- The Washington Times - Tuesday, February 22, 2005

BEIRUT — Tens of thousands of protesters — Muslims, Christians and Druze — flooded Beirut yesterday in an anti-government demonstration unprecedented in the Middle East but reminiscent of the human waves that toppled governments throughout Eastern Europe.

“Syria out. Syria out,” they shouted as Arabic pop music blared, amid calls for a “peaceful intifada” or “uprising” against a government that was put into place and remains controlled by neighboring Syria.

“We are with the Muslims, the Druze, together for a free Lebanon,” said one member of a Christian militia. “Tell America we are waiting for them to invade, all of us.”

In a display of Christian-Muslim unity and outrage over the assassination of former Prime Minister Rafik Hariri a week ago, some protesters held up a Koran in one hand and a cross in the other.

Just as the protesters who forced out the government of Ukraine in December adopted the color orange as their symbol, yesterday’s marchers wore scarves of red and white ” the colors of Lebanon’s flag.

Mr. Hariri’s killing has brought together a Lebanese opposition that had been splintered along the same sectarian lines that defined the country during its long civil war.

“Our demands are simple. A secular, democratic Lebanon with Syria as a neighbor and not in control of our country,” one demonstrator said. “Nothing less will be accepted.”

Syria, which has long harbored historical claims to Lebanon, sent troops into its neighbor during its civil war in 1976 and kept them there, ostensibly as peacekeepers, when the war ended in 1990.

Arab League Secretary-General Amr Moussa said Syrian President Bashar Assad affirmed during a meeting yesterday in Damascus that his country “soon” will redeploy its troops as required by the 1989 agreement that ended the war.

That agreement, brokered in Taif, Saudi Arabia, called for Syria to move its forces to the eastern Bekaa Valley near its border and to negotiate a timetable with Lebanon for their total withdrawal.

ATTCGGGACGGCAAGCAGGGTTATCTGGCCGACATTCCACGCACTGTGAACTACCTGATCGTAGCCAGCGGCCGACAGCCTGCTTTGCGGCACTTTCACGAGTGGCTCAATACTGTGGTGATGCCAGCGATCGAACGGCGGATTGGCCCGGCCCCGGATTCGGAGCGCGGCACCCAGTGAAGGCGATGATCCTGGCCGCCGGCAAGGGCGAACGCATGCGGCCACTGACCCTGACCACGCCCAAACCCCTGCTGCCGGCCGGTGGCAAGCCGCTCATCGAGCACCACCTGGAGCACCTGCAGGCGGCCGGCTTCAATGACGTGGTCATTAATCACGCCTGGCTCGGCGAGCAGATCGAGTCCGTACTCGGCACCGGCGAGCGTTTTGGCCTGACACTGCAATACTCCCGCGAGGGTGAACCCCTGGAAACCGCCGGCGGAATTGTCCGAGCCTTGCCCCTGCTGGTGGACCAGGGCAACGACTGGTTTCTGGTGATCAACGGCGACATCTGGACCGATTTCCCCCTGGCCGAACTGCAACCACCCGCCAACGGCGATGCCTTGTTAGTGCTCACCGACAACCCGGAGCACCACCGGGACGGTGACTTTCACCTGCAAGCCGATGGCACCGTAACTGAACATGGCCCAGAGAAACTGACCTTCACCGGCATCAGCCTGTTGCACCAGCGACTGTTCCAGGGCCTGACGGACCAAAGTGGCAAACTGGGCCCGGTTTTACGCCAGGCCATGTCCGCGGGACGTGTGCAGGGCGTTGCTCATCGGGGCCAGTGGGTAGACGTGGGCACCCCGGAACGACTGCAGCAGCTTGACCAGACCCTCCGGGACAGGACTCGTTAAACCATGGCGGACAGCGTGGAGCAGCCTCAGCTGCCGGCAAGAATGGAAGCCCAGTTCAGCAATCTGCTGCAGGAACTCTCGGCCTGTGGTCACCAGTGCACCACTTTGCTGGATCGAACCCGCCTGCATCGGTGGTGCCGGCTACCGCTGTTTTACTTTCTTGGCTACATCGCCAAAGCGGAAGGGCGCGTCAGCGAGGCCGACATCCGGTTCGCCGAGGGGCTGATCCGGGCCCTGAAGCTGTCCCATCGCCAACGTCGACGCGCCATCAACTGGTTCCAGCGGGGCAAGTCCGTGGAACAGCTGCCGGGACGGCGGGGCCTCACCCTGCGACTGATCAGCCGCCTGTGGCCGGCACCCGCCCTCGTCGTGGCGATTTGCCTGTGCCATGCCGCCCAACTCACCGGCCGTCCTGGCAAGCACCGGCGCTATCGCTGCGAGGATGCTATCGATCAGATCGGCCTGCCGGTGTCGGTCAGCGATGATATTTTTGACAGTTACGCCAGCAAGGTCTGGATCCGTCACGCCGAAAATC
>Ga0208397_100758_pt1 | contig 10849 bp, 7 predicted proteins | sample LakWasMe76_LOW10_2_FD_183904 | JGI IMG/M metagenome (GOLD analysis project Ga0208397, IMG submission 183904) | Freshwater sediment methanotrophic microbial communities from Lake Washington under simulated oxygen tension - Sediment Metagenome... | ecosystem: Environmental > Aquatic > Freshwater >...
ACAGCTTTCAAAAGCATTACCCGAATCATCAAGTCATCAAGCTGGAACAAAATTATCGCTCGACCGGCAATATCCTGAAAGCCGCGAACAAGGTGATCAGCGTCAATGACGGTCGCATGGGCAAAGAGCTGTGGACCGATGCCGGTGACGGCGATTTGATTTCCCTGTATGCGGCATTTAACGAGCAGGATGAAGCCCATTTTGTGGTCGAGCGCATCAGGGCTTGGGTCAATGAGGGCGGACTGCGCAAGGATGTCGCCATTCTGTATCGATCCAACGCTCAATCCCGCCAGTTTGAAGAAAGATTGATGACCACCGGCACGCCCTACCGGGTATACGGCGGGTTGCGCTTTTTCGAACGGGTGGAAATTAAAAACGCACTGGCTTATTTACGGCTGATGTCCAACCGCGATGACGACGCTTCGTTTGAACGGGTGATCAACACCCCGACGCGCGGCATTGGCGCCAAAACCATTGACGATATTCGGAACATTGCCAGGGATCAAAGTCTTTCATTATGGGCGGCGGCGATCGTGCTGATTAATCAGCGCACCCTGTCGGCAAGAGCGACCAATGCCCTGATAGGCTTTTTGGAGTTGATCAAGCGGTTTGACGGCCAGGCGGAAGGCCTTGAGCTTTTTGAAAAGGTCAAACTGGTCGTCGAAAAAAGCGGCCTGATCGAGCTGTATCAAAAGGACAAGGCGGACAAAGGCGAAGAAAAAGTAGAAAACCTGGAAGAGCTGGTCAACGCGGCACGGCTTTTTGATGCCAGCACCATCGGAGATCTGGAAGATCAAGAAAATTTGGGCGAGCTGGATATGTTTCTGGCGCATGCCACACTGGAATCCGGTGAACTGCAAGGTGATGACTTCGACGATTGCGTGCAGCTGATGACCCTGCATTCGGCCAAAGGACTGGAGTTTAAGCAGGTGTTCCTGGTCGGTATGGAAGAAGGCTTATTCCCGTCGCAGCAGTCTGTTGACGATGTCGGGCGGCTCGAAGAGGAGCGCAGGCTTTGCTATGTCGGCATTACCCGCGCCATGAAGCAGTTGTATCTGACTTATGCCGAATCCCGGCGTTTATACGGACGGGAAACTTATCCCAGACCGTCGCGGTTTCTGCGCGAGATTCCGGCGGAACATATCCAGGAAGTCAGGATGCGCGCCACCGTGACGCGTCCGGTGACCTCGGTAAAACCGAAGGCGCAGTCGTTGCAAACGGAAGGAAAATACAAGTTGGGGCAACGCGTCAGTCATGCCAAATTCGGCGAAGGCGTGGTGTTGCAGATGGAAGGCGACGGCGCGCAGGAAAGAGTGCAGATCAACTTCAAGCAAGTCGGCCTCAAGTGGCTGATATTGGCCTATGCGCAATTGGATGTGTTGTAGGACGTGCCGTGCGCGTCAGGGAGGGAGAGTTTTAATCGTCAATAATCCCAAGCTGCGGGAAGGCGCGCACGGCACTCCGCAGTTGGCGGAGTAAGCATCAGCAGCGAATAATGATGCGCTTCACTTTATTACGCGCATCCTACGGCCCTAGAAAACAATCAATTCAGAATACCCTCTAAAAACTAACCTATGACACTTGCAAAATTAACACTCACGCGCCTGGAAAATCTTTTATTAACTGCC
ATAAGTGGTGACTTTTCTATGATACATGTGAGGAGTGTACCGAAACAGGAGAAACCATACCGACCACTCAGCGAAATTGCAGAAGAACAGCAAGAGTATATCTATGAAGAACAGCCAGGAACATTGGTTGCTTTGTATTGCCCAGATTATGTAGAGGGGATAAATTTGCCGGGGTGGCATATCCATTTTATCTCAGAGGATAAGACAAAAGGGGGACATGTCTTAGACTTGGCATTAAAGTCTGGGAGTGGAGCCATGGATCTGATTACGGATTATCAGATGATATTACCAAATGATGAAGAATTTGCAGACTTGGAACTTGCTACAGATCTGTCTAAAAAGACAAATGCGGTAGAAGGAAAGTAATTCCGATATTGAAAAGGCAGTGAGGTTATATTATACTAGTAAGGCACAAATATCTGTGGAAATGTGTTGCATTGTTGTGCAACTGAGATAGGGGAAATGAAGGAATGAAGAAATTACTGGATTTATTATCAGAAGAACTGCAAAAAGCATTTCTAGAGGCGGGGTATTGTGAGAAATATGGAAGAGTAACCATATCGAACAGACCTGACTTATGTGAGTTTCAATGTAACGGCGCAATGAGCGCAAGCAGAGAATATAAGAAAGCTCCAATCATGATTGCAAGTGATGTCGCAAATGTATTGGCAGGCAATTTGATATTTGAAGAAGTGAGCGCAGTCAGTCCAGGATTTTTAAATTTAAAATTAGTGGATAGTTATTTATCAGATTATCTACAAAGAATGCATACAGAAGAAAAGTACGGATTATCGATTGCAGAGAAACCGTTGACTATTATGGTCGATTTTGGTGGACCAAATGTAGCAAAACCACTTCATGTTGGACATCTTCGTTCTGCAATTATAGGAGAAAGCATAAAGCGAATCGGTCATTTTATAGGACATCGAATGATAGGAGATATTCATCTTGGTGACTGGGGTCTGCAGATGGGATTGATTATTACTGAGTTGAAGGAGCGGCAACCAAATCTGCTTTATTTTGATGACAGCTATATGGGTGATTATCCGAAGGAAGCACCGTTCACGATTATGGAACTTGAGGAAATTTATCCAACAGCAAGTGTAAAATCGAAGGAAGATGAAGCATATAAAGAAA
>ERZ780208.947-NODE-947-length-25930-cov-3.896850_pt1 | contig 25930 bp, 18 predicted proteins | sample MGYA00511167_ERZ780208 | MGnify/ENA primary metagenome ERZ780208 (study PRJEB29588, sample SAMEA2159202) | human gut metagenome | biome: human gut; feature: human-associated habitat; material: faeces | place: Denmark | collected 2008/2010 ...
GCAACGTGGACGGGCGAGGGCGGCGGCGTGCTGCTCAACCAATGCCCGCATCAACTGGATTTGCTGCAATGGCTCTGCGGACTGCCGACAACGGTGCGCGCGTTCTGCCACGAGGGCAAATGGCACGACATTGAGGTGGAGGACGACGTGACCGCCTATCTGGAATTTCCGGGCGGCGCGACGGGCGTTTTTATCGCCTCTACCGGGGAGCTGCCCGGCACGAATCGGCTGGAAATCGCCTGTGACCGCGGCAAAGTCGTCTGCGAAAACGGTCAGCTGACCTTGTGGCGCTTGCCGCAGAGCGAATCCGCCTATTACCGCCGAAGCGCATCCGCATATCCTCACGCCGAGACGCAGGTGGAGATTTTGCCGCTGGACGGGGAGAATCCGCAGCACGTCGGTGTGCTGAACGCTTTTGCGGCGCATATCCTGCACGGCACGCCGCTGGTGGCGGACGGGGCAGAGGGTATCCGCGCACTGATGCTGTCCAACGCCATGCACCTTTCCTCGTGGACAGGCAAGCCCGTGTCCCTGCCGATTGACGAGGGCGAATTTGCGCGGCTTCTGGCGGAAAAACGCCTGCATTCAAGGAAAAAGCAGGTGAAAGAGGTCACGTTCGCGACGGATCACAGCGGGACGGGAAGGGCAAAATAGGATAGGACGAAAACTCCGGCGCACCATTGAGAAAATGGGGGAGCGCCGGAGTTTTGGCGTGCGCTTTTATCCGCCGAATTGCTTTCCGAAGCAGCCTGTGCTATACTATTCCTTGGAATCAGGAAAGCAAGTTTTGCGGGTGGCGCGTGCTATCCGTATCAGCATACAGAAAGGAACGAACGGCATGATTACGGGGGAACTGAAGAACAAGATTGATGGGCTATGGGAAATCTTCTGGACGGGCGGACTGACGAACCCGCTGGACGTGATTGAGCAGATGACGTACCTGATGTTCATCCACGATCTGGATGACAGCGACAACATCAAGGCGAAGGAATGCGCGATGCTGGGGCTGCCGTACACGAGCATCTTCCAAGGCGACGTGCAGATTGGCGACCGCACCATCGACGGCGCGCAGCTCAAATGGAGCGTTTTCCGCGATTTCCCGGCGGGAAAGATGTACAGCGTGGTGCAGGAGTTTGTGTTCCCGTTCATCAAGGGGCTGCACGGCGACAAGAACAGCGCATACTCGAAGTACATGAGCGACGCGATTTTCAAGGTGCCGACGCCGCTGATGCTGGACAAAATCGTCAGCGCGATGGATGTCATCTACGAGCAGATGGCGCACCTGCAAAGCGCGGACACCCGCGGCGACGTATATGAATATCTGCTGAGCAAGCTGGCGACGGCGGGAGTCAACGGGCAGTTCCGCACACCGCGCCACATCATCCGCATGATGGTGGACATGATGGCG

The U.N. Security Council passed a resolution late last year calling for all foreign troops to leave Lebanon. President Bush renewed that call yesterday in Brussels, saying Syria “must end its occupation of Lebanon.”

EU foreign ministers yesterday joined the United States and France in calling for an international investigation into the Hariri assassination ” a demand the Lebanese government so far has rejected.

Many of yesterday’s protesters were students from the American University Beirut (AUB) ” a bastion of Western-style clothing and American slang ” who braved the risk of police violence and the censure of parents to take part in the unheard-of demonstration.

“My brother would so kill me if he saw me there,” said one young woman when urged to take part. “I don’t want to get shot at; he’d be so mad.”

“We’ll protect you, now come on,” an organizer cajoled her. Minutes later, she and several girlfriends were making up the front line of the AUB marchers, each carrying a single flower and chanting.

By the time the marchers reached the site where Mr. Hariri died, about a mile from the campus, it was clear that the protest would be one of the largest ever seen in the Middle East.

Tens of thousands of Lebanese representing every opposition group controlled the streets, defying official warnings that the demonstration would not be tolerated.

George Haddad of the Free Patriotic Movement ” a mainly Christian organization that advocates a free, secular Lebanon ” said the protest organizers hoped to mimic the bloodless uprisings that ended despotic regimes in Georgia in 2003 and Ukraine in 2004.

But hesitant opposition leaders ordered their followers not to attempt to storm Lebanon’s parliament building ” a feat they might have pulled off because the Lebanese army and police, while fitted out in full battle gear, clearly were unwilling to fire on their countrymen to protect Syrian interests.

The opposition’s greatest weakness is its inability to draw support from the two key Shi’ite Muslim organizations. Shi’ites are a majority in Lebanon, and their largest political groups ” Hezbollah and Amal ” have close ties to Syria.

“Look, the Shi’ites in the south receive far more humanitarian aid and support from Hezbollah than they do from the Lebanese government,” said student organizer Anthony Letayf.

“Hezbollah relies on Syria for money and support in its fight against Israel. We just cannot reach those people to convince them to help us remove Syria.”


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